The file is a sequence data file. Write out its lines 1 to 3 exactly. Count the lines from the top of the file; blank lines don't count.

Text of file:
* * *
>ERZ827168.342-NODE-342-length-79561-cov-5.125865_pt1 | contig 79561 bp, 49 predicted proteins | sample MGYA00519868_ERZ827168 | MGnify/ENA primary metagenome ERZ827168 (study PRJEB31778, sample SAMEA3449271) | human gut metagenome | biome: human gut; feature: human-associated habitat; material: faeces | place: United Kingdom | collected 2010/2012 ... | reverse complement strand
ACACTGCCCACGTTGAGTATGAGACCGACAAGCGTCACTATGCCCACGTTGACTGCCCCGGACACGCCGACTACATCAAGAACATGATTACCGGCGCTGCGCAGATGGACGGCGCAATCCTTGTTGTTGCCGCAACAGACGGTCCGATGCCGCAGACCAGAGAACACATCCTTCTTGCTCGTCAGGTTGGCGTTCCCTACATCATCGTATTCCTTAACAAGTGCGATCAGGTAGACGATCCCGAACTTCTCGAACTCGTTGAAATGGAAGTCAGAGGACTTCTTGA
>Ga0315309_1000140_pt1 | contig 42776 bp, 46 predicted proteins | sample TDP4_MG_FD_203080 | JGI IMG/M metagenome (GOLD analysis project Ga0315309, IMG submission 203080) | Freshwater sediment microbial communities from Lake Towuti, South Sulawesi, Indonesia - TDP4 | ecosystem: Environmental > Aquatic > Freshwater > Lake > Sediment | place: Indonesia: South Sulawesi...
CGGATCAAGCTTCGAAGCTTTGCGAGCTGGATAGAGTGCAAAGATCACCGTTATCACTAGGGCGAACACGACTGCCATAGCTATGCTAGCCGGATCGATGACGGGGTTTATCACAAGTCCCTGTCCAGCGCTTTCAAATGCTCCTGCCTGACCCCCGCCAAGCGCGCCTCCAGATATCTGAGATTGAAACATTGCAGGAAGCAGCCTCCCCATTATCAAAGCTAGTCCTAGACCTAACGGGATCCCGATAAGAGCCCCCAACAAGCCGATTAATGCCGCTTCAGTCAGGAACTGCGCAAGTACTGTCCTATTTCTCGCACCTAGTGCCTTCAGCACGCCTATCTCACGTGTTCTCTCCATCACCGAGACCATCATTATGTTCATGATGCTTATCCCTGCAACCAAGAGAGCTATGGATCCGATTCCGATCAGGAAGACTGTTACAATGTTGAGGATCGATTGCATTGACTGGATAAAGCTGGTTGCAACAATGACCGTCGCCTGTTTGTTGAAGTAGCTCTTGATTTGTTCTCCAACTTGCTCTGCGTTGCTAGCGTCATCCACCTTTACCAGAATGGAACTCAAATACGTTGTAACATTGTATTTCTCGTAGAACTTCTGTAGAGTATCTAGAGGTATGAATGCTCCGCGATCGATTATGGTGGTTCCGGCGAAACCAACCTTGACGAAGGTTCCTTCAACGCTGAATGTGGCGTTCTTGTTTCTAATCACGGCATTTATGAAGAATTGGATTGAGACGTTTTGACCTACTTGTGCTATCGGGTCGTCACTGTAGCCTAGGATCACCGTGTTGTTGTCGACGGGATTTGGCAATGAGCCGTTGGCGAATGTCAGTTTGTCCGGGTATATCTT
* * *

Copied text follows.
>ERZ827168.342-NODE-342-length-79561-cov-5.125865_pt1 | contig 79561 bp, 49 predicted proteins | sample MGYA00519868_ERZ827168 | MGnify/ENA primary metagenome ERZ827168 (study PRJEB31778, sample SAMEA3449271) | human gut metagenome | biome: human gut; feature: human-associated habitat; material: faeces | place: United Kingdom | collected 2010/2012 ... | reverse complement strand
ACACTGCCCACGTTGAGTATGAGACCGACAAGCGTCACTATGCCCACGTTGACTGCCCCGGACACGCCGACTACATCAAGAACATGATTACCGGCGCTGCGCAGATGGACGGCGCAATCCTTGTTGTTGCCGCAACAGACGGTCCGATGCCGCAGACCAGAGAACACATCCTTCTTGCTCGTCAGGTTGGCGTTCCCTACATCATCGTATTCCTTAACAAGTGCGATCAGGTAGACGATCCCGAACTTCTCGAACTCGTTGAAATGGAAGTCAGAGGACTTCTTGA
>Ga0315309_1000140_pt1 | contig 42776 bp, 46 predicted proteins | sample TDP4_MG_FD_203080 | JGI IMG/M metagenome (GOLD analysis project Ga0315309, IMG submission 203080) | Freshwater sediment microbial communities from Lake Towuti, South Sulawesi, Indonesia - TDP4 | ecosystem: Environmental > Aquatic > Freshwater > Lake > Sediment | place: Indonesia: South Sulawesi...